Whilst it has plenty of amusing moments, things aren’t always so rosy. In fact, there’s a lot of dark moments here that merits its R rating. In many ways, the tone and themes are similar to Jonathan Dayton and Valerie Faris’ 2006 debut, Little Miss Sunshine where thigh-slapping humor are seamlessly mixed with intense pathos and emotional anguish. In fact, there is a fight scene towards the end of the film that is so raw, intense and utterly gut-wrenching.
The acting is top notch here. The two young cast, Dano and Kazan, definitely carry the film with aplomb. They have amazing chemistry together, Ruby’s spunky-ness perfectly balances Calvin’s awkward, somewhat socially-inept self. The supporting cast add richness to the story: Annette Bening plays Calvin’s sympathetic, free-spirited mom, Antonio Banderas as her warm, carpenter boyfriend and Elliot Gould as his therapist. Steve Coogan and True Blood‘s Deborah Ann-Woll had bit parts but are memorable despite their brief screen time.
My only issue with the film is the predictable and rather saccharine-sweet ending. I feel like if it had ended just a few minutes before the final scene, it would’ve been perfect for me. I kind of like a little bit of uncertainty at the end, where things are not always neatly tied with a big, red bow. Still, Ruby Sparks is a well-written, engaging love story.
Final Thoughts:I highly recommend this one, you’ll laugh, you’ll cry and definitely enjoy the performances. As Dayton and Farris used to be music video directors, the use of music is also compelling here, I’m sure the soundtrack is equally charming. Props for Zoe Kazan for writing an offbeat love story that feels refreshingly authentic, which is rare to see. It reminds me a bit of (500) Days of Summer, but to me, Zoe Kazan is far more endearing than Zooey Deschanel.
4.5 out of 5 reels
Summary of the TCFF Q&A with the filmmakers and leading cast:
I saw this last Monday July 16, and what a pleasant surprise to see both filmmakers and the two leading cast, Zoe and Paul were in town to promote the movie! I knew TCFF had announced there’ll be a Q&A afterwards but I didn’t think the cast would be there. TCFF executive director Jatin Setia moderated the event.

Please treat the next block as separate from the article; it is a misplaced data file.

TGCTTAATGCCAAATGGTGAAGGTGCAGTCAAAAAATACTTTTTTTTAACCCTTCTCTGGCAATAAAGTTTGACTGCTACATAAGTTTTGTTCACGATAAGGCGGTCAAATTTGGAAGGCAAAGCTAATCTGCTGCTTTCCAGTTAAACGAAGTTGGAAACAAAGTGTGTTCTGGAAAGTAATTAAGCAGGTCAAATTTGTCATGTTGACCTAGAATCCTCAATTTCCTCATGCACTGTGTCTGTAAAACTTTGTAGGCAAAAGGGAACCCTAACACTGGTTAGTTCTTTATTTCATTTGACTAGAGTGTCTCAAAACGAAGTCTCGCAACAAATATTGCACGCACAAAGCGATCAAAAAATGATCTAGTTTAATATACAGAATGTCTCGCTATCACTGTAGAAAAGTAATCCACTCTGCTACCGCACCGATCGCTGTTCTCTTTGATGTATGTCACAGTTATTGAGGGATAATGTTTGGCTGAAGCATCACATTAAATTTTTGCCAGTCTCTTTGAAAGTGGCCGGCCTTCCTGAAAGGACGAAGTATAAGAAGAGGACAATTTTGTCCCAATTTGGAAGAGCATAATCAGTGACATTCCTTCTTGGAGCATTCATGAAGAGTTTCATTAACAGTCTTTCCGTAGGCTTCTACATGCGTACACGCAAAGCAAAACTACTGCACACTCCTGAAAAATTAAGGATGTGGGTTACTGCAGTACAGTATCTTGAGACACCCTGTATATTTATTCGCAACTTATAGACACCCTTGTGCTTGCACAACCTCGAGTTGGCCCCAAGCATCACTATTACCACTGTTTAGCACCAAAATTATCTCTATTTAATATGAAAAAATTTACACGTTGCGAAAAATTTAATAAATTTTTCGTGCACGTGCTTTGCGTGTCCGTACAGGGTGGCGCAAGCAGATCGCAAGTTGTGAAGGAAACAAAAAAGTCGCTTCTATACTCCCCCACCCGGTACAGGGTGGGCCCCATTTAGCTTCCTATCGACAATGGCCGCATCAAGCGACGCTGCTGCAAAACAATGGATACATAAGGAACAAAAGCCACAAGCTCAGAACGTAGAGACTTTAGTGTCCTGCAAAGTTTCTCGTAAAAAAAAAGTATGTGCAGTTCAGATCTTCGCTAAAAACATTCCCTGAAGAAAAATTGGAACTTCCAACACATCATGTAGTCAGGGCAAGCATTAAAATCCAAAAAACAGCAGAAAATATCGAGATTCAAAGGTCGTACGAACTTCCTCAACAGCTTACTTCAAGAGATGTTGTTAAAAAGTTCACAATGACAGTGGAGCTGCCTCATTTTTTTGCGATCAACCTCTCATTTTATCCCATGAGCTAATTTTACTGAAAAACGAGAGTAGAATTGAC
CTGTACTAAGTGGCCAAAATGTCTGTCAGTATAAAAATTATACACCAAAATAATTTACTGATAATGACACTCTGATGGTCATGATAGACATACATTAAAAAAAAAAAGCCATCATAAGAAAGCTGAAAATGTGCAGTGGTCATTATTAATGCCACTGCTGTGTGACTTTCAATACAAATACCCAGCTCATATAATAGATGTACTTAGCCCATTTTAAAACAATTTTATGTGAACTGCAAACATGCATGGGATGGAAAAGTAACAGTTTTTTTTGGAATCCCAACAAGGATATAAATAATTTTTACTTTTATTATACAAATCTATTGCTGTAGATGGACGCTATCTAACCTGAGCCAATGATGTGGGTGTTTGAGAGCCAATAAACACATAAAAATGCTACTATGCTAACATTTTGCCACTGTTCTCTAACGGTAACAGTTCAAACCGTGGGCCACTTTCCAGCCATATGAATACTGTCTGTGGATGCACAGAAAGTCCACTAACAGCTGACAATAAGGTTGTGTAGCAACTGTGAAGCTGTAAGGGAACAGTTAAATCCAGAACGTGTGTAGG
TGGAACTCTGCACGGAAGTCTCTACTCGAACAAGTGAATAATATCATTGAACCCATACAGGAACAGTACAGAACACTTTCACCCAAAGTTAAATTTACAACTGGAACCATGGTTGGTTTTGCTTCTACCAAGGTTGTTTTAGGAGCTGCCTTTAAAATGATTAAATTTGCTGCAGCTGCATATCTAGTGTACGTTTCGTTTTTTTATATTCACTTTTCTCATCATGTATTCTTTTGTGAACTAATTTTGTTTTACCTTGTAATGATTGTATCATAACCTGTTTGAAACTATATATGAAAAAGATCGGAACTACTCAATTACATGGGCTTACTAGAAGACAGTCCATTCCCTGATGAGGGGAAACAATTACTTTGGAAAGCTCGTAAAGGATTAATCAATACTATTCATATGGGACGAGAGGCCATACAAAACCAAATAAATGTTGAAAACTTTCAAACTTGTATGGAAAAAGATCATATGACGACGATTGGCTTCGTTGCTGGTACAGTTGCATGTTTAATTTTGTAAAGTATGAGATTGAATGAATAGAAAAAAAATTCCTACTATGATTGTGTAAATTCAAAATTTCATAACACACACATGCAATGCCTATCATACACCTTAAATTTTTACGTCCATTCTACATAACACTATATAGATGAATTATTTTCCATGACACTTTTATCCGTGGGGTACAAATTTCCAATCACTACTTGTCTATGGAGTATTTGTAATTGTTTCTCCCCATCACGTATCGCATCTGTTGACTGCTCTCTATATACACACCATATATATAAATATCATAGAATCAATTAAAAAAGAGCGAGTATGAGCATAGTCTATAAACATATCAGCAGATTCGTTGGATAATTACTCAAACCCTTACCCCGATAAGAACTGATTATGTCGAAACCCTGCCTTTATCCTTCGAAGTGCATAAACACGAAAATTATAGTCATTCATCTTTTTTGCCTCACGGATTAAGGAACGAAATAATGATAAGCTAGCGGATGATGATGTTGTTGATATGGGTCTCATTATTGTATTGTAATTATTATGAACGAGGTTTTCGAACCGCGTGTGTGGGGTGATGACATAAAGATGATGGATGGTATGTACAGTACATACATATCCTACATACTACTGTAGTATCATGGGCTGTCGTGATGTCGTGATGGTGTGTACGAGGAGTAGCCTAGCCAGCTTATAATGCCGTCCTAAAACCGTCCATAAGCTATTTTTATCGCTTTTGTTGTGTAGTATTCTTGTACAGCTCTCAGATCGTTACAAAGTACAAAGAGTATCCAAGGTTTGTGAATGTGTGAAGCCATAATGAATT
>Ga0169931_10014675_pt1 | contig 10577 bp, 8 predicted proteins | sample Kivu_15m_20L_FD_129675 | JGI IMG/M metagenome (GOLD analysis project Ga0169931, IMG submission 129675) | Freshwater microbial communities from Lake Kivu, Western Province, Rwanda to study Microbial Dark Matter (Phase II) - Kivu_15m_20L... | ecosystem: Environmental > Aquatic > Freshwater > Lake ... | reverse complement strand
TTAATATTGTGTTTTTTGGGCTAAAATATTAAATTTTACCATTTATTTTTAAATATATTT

One question from the audience was about the believable chemistry between the two leading cast. Well, straight from Paul himself, apparently he and Zoe are dating. Zoe is just as bubbly in person as she is in the film, which is cute to see. I realized shortly afterwards that she is the grand-daughter of Elia Kazan! Obviously she shared his talent and I do think she has a bright future in Hollywood.
Paul seems more introverted and shy, and this is the second time he collaborates with the husband-and-wife directing duo as he previously starred as the reclusive, Nietzsche-obsessed teen in Little Miss Sunshine.
I asked Paul how he portrayed the novelist persona so convincingly, especially in conveying the writer’s block with such agony. I told him that though I knew he was an amazing actor, I wonder if he did any extensive research on that, y’know, like following a real novelist for a week or something like that.
Well, apparently he didn’t. Paul explained in his modest manner that he as an actor, he could easily empathize with a writer’s plight as he put it, ‘we’re artists who live and die by their work.’ He said that it can be extremely agonizing for an artist to be required to produce something creative, whether it’s a narration or performance, in a given allotted time in order to meet deadline. I thought that was a cool answer!
One insight I got from the filmmakers on the music was the fact that their experience as music video directors comes in handy in that they’ve become quite efficient in their film productions. They also understand the importance of music in film, so even on a paltry budget of $8 million, they had a 60-piece orchestra for the soundtrack!
Paul Dano complimented the filmmakers in that on top of being musically and visually gifted directors, Dayton and Farris also have a keen talent for story and character, which definitely shows in Ruby Sparks!
What’s next for Paul Dano and Zoe Kazan?
Paul’s been steadily turning up great work in a relatively short career. He’s worked with renowned directors like Paul Thomas Anderson (There Will Be Blood) and Spike Jonze (Where the Wild Things Are). At the Q&A he said that from Minneapolis he’d be off to Louisiana to film Twelve Years A Slavewith Michael Fassbender, Brad Pitt and Benedict Cumberbatch (wow!) for British director ‘du jour’ Steve McQueen. He’ll also be seen in Looper with equally gifted young actor Joseph Gordon-Levitt.
This is the first time I saw Zoe Kazan on film, but she’s got almost two dozen TV/movie work under her belt. She’ll be starring with Harry Potter star Daniel Radcliffe in an upcoming romantic comedy The F-Word.